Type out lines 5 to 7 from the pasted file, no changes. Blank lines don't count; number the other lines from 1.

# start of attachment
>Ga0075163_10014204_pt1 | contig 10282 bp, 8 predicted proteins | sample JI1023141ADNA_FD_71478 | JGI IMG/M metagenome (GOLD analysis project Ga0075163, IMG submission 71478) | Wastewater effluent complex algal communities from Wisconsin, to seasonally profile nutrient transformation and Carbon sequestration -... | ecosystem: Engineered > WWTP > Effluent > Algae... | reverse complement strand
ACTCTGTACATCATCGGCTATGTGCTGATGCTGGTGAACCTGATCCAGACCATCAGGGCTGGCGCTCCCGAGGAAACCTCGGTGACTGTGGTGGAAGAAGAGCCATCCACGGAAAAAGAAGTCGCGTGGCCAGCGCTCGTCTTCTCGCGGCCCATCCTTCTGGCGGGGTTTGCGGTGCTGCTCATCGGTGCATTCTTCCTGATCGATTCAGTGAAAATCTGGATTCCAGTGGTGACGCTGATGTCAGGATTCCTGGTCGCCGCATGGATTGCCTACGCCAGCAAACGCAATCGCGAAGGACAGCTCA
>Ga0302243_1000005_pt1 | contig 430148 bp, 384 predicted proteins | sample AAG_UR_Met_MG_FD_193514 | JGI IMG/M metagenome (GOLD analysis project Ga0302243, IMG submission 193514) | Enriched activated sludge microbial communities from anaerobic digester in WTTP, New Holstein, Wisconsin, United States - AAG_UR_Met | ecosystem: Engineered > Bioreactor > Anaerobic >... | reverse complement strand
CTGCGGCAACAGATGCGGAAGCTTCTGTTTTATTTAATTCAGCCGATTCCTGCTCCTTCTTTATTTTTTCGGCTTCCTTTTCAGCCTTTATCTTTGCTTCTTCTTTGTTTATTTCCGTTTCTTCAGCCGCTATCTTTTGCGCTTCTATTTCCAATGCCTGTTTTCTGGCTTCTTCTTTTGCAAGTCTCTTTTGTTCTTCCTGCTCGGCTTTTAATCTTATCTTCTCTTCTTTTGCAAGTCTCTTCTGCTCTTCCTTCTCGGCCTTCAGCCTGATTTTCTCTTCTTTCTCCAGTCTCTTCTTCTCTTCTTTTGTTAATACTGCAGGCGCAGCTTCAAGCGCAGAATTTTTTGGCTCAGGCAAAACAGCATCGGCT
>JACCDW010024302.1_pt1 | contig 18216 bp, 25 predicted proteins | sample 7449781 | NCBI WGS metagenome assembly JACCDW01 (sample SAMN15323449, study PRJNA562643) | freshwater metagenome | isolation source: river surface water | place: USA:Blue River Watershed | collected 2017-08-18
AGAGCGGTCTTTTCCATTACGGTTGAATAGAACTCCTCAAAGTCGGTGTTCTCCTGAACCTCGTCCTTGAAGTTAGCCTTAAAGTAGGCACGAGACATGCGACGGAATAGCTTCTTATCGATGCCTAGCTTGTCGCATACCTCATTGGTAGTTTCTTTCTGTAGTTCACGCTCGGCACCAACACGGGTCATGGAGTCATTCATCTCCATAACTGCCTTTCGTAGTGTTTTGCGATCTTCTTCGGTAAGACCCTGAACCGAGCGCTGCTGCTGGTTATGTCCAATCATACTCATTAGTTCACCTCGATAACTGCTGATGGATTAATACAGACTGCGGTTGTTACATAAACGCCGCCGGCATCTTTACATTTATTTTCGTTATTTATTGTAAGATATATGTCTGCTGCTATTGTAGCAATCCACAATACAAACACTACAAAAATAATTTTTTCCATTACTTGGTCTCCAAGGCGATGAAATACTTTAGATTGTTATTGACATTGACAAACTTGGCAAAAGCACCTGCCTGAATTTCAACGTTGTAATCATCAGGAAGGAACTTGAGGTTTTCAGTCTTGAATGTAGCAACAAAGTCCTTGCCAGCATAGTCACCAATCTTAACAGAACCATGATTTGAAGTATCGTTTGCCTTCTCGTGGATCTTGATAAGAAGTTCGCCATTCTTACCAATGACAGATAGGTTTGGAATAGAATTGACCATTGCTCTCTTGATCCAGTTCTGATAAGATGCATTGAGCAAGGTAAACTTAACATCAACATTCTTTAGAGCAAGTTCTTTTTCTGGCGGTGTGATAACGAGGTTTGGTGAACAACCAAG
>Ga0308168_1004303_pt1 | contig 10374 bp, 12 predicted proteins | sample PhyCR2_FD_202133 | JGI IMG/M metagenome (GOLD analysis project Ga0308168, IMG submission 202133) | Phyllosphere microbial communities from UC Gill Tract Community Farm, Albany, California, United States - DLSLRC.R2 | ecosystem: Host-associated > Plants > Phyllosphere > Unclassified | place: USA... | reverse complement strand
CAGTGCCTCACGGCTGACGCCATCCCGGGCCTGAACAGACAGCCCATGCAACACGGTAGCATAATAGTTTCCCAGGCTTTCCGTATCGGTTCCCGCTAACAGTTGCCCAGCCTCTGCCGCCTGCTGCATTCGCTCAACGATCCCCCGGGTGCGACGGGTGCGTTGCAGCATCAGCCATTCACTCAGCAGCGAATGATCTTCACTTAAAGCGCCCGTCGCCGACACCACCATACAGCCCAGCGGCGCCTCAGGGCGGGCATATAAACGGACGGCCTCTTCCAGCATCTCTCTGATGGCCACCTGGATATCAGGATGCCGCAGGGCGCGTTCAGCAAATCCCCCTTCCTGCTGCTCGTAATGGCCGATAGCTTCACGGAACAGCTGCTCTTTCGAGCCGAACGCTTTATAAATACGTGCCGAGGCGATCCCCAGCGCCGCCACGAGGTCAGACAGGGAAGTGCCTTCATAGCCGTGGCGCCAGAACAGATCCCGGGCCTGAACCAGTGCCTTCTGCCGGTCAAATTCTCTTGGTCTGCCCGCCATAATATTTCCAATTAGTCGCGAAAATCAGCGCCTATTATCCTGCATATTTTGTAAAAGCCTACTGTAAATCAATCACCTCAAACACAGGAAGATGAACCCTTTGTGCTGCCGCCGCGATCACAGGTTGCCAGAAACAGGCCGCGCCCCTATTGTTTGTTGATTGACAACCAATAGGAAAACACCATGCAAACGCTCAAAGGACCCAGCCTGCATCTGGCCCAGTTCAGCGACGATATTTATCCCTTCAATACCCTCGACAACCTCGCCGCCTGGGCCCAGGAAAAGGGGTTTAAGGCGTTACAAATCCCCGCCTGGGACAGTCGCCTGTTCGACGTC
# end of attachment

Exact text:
>JACCDW010024302.1_pt1 | contig 18216 bp, 25 predicted proteins | sample 7449781 | NCBI WGS metagenome assembly JACCDW01 (sample SAMN15323449, study PRJNA562643) | freshwater metagenome | isolation source: river surface water | place: USA:Blue River Watershed | collected 2017-08-18
AGAGCGGTCTTTTCCATTACGGTTGAATAGAACTCCTCAAAGTCGGTGTTCTCCTGAACCTCGTCCTTGAAGTTAGCCTTAAAGTAGGCACGAGACATGCGACGGAATAGCTTCTTATCGATGCCTAGCTTGTCGCATACCTCATTGGTAGTTTCTTTCTGTAGTTCACGCTCGGCACCAACACGGGTCATGGAGTCATTCATCTCCATAACTGCCTTTCGTAGTGTTTTGCGATCTTCTTCGGTAAGACCCTGAACCGAGCGCTGCTGCTGGTTATGTCCAATCATACTCATTAGTTCACCTCGATAACTGCTGATGGATTAATACAGACTGCGGTTGTTACATAAACGCCGCCGGCATCTTTACATTTATTTTCGTTATTTATTGTAAGATATATGTCTGCTGCTATTGTAGCAATCCACAATACAAACACTACAAAAATAATTTTTTCCATTACTTGGTCTCCAAGGCGATGAAATACTTTAGATTGTTATTGACATTGACAAACTTGGCAAAAGCACCTGCCTGAATTTCAACGTTGTAATCATCAGGAAGGAACTTGAGGTTTTCAGTCTTGAATGTAGCAACAAAGTCCTTGCCAGCATAGTCACCAATCTTAACAGAACCATGATTTGAAGTATCGTTTGCCTTCTCGTGGATCTTGATAAGAAGTTCGCCATTCTTACCAATGACAGATAGGTTTGGAATAGAATTGACCATTGCTCTCTTGATCCAGTTCTGATAAGATGCATTGAGCAAGGTAAACTTAACATCAACATTCTTTAGAGCAAGTTCTTTTTCTGGCGGTGTGATAACGAGGTTTGGTGAACAACCAAG
>Ga0308168_1004303_pt1 | contig 10374 bp, 12 predicted proteins | sample PhyCR2_FD_202133 | JGI IMG/M metagenome (GOLD analysis project Ga0308168, IMG submission 202133) | Phyllosphere microbial communities from UC Gill Tract Community Farm, Albany, California, United States - DLSLRC.R2 | ecosystem: Host-associated > Plants > Phyllosphere > Unclassified | place: USA... | reverse complement strand